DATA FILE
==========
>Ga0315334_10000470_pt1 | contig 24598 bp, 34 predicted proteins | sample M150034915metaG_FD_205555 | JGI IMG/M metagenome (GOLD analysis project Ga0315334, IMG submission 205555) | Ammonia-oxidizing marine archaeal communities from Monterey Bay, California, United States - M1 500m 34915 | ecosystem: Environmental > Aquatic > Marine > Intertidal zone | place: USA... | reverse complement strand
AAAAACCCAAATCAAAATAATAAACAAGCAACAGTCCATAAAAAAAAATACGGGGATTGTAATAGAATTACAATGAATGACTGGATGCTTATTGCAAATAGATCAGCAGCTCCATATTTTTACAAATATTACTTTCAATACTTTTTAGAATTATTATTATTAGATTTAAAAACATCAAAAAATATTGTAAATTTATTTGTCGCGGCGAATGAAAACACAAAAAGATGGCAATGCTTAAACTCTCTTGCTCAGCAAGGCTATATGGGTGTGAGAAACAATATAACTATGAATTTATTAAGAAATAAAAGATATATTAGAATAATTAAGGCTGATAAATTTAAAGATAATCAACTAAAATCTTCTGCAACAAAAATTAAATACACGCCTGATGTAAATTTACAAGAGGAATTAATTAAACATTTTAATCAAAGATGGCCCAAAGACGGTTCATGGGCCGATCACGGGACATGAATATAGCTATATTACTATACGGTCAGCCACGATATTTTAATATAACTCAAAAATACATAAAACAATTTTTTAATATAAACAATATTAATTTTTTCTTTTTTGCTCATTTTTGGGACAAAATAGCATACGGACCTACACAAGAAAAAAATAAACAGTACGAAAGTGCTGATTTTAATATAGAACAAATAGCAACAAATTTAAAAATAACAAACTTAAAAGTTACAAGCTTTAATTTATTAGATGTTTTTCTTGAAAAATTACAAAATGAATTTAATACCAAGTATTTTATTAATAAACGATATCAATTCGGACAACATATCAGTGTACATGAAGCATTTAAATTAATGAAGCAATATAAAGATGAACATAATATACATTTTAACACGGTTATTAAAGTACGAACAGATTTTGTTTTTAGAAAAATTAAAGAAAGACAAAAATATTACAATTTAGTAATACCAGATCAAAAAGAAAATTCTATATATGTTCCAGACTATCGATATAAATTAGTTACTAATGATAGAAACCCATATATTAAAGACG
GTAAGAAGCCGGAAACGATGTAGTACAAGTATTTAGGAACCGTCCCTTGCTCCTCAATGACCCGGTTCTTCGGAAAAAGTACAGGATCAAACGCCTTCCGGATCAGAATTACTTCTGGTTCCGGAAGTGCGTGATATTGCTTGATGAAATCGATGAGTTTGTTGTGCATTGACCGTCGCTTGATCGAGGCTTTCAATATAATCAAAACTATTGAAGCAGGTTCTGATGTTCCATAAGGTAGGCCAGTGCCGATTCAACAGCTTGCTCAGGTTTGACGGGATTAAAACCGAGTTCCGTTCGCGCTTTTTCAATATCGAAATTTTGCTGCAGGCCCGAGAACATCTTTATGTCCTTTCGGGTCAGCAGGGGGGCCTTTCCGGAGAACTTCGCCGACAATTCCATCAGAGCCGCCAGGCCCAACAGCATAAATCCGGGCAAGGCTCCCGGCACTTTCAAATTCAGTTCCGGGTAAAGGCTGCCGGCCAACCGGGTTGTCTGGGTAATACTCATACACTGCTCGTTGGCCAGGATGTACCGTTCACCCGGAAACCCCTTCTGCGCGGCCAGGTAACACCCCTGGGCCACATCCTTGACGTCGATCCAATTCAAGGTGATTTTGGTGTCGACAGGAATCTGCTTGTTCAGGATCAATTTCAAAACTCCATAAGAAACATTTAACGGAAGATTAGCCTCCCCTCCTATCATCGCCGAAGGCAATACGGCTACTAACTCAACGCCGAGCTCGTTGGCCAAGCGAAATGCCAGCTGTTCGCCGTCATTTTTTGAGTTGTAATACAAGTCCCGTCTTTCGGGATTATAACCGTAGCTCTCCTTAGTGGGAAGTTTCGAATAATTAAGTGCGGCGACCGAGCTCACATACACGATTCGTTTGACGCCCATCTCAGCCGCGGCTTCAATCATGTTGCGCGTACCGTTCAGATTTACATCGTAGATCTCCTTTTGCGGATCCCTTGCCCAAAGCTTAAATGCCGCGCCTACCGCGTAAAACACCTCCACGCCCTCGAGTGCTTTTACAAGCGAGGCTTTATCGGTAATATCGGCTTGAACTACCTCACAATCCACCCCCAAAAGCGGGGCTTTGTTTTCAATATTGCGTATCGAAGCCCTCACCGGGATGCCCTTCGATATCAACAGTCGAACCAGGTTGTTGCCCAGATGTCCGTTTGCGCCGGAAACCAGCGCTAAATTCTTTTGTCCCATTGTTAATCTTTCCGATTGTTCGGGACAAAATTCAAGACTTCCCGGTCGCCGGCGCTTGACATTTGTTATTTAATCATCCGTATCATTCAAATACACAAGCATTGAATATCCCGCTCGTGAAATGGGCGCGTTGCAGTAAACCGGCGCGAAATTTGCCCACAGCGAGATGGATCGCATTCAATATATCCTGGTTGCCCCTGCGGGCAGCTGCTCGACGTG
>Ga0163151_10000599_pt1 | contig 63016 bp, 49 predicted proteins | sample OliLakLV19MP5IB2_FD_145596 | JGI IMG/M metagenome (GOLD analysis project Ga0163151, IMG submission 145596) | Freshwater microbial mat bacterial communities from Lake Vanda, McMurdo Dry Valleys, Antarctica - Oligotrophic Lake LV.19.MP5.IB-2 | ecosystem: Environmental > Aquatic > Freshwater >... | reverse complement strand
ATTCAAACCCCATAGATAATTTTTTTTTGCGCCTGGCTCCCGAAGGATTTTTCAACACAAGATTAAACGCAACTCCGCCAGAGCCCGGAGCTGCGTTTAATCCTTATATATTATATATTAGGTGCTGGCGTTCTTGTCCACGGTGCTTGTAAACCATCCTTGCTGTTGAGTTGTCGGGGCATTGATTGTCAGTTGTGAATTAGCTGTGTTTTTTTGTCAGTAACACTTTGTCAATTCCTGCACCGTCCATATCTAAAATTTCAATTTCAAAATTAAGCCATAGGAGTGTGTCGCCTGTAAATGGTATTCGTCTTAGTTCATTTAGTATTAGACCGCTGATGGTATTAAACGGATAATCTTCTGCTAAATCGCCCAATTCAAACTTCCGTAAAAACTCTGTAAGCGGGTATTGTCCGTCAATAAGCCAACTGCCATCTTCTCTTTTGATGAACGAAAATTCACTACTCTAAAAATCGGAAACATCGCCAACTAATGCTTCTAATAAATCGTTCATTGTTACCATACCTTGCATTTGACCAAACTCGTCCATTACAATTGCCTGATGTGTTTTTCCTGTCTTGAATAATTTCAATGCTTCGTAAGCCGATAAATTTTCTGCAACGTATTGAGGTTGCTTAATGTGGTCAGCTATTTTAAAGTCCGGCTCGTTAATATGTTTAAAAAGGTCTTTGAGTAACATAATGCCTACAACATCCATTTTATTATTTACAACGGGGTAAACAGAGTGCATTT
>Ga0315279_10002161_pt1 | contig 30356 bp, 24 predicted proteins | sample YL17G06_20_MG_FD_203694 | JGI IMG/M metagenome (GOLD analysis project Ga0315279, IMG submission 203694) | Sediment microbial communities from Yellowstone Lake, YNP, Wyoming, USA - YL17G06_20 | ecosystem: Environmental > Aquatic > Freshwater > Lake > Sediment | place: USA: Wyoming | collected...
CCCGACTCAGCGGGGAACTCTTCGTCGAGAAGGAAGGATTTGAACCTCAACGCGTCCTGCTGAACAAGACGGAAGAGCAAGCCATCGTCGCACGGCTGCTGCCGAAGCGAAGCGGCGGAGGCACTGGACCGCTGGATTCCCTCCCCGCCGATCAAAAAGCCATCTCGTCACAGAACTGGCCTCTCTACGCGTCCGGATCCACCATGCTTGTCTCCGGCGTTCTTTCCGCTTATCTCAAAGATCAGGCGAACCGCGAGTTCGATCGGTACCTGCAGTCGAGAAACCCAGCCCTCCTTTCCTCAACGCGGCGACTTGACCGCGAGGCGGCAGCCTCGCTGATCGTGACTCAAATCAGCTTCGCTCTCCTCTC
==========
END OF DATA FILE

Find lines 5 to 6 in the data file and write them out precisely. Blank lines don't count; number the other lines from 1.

ATTCAAACCCCATAGATAATTTTTTTTTGCGCCTGGCTCCCGAAGGATTTTTCAACACAAGATTAAACGCAACTCCGCCAGAGCCCGGAGCTGCGTTTAATCCTTATATATTATATATTAGGTGCTGGCGTTCTTGTCCACGGTGCTTGTAAACCATCCTTGCTGTTGAGTTGTCGGGGCATTGATTGTCAGTTGTGAATTAGCTGTGTTTTTTTGTCAGTAACACTTTGTCAATTCCTGCACCGTCCATATCTAAAATTTCAATTTCAAAATTAAGCCATAGGAGTGTGTCGCCTGTAAATGGTATTCGTCTTAGTTCATTTAGTATTAGACCGCTGATGGTATTAAACGGATAATCTTCTGCTAAATCGCCCAATTCAAACTTCCGTAAAAACTCTGTAAGCGGGTATTGTCCGTCAATAAGCCAACTGCCATCTTCTCTTTTGATGAACGAAAATTCACTACTCTAAAAATCGGAAACATCGCCAACTAATGCTTCTAATAAATCGTTCATTGTTACCATACCTTGCATTTGACCAAACTCGTCCATTACAATTGCCTGATGTGTTTTTCCTGTCTTGAATAATTTCAATGCTTCGTAAGCCGATAAATTTTCTGCAACGTATTGAGGTTGCTTAATGTGGTCAGCTATTTTAAAGTCCGGCTCGTTAATATGTTTAAAAAGGTCTTTGAGTAACATAATGCCTACAACATCCATTTTATTATTTACAACGGGGTAAACAGAGTGCATTT
>Ga0315279_10002161_pt1 | contig 30356 bp, 24 predicted proteins | sample YL17G06_20_MG_FD_203694 | JGI IMG/M metagenome (GOLD analysis project Ga0315279, IMG submission 203694) | Sediment microbial communities from Yellowstone Lake, YNP, Wyoming, USA - YL17G06_20 | ecosystem: Environmental > Aquatic > Freshwater > Lake > Sediment | place: USA: Wyoming | collected...